PNS, also called the parasympathetic nervous system, is a part of the autonomic nervous system. It controls the various functions of the body organs and also blood vessels and the smooth muscles. The parasympathetic nervous system controls some voluntary and involuntary actions like breathing, or which takes the working of the conscious mind. When the conditions in the external environment are calm and normal, the PNS takes over most of the functions. For example, the PNS causes slower heart beat, slows down the respiratory rate, increases salivation and sweatiness, keeps the pupil normal and increases waste disposal and also sexual interest.
The sympathetic nervous system, unlike the other subdivisions of the autonomic nervous system, causes something called the flight or fight response in the body. The PNS does not require acting immediately when the body is faced with a sudden kind of stress. At this time the SNS takes over and takes the necessary steps to protect the body. The functions of the PNS system are known as digest and rest. They are equally opposite to the functions of the sympathetic nervous system. Both the functions of the nervous systems are equally important for the functioning of the body and maintaining the balance.
The parasympathetic nervous system contains both cranial and spinal segments. They end near the tailbone or the spectrum. The PNS nerves come from the second and third segments of the spine. Most of the PNS segments contain sensory components. The sensory cells monitor so many vital functions like blood pressure, blood sugar, stomach and bowel contents and even the motor neurons. The sensory nerves are grouped into ganglia and are allowed to target the main parts of the body. They modulate the response from several parts of the body to the brain and send messages back and forth.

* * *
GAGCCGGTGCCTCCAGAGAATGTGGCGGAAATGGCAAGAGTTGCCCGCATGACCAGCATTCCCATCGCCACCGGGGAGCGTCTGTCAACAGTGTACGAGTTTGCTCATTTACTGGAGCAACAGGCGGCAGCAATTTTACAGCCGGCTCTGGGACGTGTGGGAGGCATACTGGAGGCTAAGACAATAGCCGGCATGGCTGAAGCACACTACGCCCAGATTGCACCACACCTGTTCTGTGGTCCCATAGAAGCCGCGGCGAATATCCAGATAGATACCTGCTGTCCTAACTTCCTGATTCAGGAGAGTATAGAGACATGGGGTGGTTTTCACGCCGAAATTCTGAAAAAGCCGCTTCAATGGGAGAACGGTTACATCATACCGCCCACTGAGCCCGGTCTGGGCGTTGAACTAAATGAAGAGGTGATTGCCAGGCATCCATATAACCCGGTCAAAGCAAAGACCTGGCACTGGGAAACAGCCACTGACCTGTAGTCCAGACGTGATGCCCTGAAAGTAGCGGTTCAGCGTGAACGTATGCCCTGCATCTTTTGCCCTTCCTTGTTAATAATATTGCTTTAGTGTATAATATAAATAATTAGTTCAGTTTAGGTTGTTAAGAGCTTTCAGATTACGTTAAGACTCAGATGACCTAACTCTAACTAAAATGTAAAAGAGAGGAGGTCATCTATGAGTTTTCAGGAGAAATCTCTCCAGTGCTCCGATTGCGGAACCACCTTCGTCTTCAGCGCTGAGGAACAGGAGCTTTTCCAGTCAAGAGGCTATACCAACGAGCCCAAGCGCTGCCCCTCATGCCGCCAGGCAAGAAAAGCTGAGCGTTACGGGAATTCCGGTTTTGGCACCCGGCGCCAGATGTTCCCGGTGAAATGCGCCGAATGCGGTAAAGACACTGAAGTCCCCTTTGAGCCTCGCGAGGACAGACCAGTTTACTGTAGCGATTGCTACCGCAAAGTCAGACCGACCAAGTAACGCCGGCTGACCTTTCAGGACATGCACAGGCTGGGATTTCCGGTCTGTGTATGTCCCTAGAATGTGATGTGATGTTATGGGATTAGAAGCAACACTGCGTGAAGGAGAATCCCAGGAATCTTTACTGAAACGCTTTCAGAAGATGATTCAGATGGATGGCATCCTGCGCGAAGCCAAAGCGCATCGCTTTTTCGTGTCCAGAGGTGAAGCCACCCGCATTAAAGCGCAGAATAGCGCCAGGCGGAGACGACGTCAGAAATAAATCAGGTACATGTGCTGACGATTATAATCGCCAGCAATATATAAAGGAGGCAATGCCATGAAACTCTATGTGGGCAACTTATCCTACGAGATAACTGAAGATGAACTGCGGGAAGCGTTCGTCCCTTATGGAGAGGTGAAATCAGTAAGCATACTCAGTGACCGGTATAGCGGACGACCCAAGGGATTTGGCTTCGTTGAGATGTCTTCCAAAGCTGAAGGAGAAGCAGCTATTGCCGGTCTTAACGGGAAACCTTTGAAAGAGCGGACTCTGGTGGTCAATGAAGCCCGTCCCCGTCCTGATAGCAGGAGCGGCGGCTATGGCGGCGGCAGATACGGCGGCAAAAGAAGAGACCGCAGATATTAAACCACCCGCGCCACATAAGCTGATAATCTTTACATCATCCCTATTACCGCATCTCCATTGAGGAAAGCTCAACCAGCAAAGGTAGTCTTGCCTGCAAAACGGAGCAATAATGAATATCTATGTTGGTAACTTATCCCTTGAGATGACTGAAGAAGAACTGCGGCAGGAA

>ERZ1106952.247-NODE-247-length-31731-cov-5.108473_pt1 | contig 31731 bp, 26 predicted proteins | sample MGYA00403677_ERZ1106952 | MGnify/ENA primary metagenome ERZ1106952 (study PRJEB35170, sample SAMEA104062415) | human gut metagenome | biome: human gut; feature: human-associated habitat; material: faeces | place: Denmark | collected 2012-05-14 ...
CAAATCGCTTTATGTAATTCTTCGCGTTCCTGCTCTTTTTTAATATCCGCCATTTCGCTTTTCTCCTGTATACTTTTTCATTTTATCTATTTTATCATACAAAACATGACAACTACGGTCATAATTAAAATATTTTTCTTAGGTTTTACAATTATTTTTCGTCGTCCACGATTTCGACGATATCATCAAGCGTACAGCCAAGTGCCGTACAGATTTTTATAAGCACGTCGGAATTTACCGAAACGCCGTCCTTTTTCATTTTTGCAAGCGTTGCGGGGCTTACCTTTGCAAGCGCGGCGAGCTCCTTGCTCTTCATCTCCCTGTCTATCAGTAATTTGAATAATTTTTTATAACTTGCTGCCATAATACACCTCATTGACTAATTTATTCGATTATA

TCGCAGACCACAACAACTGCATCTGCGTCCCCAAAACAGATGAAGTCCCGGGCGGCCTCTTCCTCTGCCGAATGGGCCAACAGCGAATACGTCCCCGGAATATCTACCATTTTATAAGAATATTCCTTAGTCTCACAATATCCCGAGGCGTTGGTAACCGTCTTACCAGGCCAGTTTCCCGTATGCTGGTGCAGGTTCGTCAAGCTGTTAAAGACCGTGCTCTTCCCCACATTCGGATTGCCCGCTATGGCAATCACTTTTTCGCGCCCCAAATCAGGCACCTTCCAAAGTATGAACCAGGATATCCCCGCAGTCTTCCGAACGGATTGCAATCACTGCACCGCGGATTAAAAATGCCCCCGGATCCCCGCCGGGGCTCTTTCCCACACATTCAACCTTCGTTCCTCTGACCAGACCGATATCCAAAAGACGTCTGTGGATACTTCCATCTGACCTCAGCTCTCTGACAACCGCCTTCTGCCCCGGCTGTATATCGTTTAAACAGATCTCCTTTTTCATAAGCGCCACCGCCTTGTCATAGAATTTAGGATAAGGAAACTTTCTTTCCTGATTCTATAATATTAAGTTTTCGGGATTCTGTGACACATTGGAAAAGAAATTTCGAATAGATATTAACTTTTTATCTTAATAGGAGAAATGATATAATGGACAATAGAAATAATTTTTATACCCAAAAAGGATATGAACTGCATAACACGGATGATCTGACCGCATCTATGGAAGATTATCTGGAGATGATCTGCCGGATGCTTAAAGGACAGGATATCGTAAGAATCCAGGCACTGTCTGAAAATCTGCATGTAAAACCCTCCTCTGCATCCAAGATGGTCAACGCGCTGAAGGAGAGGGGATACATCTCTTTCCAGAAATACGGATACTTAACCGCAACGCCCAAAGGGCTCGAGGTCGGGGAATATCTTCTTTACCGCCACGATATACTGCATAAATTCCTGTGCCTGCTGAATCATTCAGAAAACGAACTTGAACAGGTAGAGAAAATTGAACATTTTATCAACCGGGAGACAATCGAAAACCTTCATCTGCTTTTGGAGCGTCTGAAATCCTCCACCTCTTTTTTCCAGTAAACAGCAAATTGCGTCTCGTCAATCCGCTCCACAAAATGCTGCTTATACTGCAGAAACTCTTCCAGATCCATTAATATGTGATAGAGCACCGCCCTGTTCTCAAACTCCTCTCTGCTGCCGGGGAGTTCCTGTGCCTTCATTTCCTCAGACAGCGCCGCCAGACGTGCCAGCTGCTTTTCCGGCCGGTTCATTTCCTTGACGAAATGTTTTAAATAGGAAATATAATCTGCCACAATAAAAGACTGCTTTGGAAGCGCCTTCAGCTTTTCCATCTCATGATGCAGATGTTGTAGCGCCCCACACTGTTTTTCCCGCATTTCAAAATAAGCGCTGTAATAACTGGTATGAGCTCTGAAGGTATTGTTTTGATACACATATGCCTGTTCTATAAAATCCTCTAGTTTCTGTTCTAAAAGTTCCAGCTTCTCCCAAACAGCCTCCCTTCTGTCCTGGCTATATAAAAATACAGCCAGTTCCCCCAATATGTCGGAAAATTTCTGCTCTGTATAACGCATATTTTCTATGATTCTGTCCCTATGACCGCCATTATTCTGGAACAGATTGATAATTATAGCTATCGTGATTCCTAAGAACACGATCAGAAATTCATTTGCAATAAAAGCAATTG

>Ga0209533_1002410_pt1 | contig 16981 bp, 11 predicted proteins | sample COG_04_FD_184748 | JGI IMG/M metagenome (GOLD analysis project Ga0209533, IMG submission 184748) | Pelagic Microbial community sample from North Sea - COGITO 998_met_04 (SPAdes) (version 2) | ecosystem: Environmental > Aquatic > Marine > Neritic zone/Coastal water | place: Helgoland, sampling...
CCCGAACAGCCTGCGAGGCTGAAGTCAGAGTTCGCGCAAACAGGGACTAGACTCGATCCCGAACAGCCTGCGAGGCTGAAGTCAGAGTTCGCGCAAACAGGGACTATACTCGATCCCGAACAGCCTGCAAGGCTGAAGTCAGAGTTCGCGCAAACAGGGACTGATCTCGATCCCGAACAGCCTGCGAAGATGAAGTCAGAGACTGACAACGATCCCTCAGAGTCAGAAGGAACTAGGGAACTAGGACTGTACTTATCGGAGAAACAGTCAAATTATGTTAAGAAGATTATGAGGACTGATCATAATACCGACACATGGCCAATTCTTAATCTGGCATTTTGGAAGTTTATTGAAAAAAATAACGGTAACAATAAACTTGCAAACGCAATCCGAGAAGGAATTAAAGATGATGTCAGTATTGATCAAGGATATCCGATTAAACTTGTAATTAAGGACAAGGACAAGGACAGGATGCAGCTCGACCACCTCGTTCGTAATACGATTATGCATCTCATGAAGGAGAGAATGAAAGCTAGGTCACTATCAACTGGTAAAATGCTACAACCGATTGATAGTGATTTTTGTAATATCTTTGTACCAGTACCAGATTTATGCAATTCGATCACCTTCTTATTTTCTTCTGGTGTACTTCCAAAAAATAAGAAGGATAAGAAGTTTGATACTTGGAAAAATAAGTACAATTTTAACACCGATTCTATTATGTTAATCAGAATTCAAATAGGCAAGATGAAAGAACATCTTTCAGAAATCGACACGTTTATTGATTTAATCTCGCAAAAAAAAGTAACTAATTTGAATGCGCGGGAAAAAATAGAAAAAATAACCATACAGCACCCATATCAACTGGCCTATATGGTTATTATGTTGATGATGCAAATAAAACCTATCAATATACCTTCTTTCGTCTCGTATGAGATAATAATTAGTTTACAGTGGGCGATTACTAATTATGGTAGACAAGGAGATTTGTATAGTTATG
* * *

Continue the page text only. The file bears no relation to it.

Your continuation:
There are hundreds of chemical messengers involved in carrying these messages back and forth. For example acetylcholine is the primary chemical messenger that acts on the parasympathetic nervous system. These chemical messengers also activate other chemicals and receptors in the brain and the body. Some viral infections, hereditary complications and trauma can lead to several causative factors. They can even cause heart attacks, anxiety, reduced blood pressure, increase in heart rate and so much more. All these are caused by a condition called dysautonomia which causes the dysfunction of the autonomic nervous system. However, the causes for this condition are not exactly known.
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WiseGeek: What Is The Parasympathetic Nervous System?